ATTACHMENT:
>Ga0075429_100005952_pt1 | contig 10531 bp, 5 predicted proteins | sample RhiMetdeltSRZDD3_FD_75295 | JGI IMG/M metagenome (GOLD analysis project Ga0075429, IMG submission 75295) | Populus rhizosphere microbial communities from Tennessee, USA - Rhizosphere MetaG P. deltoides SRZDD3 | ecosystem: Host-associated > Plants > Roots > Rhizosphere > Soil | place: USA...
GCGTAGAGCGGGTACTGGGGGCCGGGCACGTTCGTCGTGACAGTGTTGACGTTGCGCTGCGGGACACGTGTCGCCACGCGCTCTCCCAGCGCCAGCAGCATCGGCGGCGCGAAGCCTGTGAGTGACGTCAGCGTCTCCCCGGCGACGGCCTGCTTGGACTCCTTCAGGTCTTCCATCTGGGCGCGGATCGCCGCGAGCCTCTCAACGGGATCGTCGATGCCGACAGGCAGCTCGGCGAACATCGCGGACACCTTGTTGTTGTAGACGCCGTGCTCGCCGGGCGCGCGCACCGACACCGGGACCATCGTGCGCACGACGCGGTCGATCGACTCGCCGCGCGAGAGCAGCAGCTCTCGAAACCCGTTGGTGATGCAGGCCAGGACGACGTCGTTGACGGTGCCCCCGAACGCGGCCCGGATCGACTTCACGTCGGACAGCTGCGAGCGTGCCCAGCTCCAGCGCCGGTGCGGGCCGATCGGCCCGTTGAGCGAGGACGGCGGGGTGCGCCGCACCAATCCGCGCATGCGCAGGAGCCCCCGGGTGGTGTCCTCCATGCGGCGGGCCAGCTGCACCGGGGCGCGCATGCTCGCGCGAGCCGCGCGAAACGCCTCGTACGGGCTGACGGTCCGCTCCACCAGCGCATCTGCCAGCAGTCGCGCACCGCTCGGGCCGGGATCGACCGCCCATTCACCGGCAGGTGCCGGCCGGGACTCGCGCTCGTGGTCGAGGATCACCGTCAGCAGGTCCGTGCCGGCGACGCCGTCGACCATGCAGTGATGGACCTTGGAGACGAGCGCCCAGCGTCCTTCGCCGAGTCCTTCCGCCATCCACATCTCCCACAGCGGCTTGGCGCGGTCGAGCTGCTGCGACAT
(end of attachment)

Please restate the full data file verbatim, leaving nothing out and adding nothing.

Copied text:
>Ga0075429_100005952_pt1 | contig 10531 bp, 5 predicted proteins | sample RhiMetdeltSRZDD3_FD_75295 | JGI IMG/M metagenome (GOLD analysis project Ga0075429, IMG submission 75295) | Populus rhizosphere microbial communities from Tennessee, USA - Rhizosphere MetaG P. deltoides SRZDD3 | ecosystem: Host-associated > Plants > Roots > Rhizosphere > Soil | place: USA...
GCGTAGAGCGGGTACTGGGGGCCGGGCACGTTCGTCGTGACAGTGTTGACGTTGCGCTGCGGGACACGTGTCGCCACGCGCTCTCCCAGCGCCAGCAGCATCGGCGGCGCGAAGCCTGTGAGTGACGTCAGCGTCTCCCCGGCGACGGCCTGCTTGGACTCCTTCAGGTCTTCCATCTGGGCGCGGATCGCCGCGAGCCTCTCAACGGGATCGTCGATGCCGACAGGCAGCTCGGCGAACATCGCGGACACCTTGTTGTTGTAGACGCCGTGCTCGCCGGGCGCGCGCACCGACACCGGGACCATCGTGCGCACGACGCGGTCGATCGACTCGCCGCGCGAGAGCAGCAGCTCTCGAAACCCGTTGGTGATGCAGGCCAGGACGACGTCGTTGACGGTGCCCCCGAACGCGGCCCGGATCGACTTCACGTCGGACAGCTGCGAGCGTGCCCAGCTCCAGCGCCGGTGCGGGCCGATCGGCCCGTTGAGCGAGGACGGCGGGGTGCGCCGCACCAATCCGCGCATGCGCAGGAGCCCCCGGGTGGTGTCCTCCATGCGGCGGGCCAGCTGCACCGGGGCGCGCATGCTCGCGCGAGCCGCGCGAAACGCCTCGTACGGGCTGACGGTCCGCTCCACCAGCGCATCTGCCAGCAGTCGCGCACCGCTCGGGCCGGGATCGACCGCCCATTCACCGGCAGGTGCCGGCCGGGACTCGCGCTCGTGGTCGAGGATCACCGTCAGCAGGTCCGTGCCGGCGACGCCGTCGACCATGCAGTGATGGACCTTGGAGACGAGCGCCCAGCGTCCTTCGCCGAGTCCTTCCGCCATCCACATCTCCCACAGCGGCTTGGCGCGGTCGAGCTGCTGCGACAT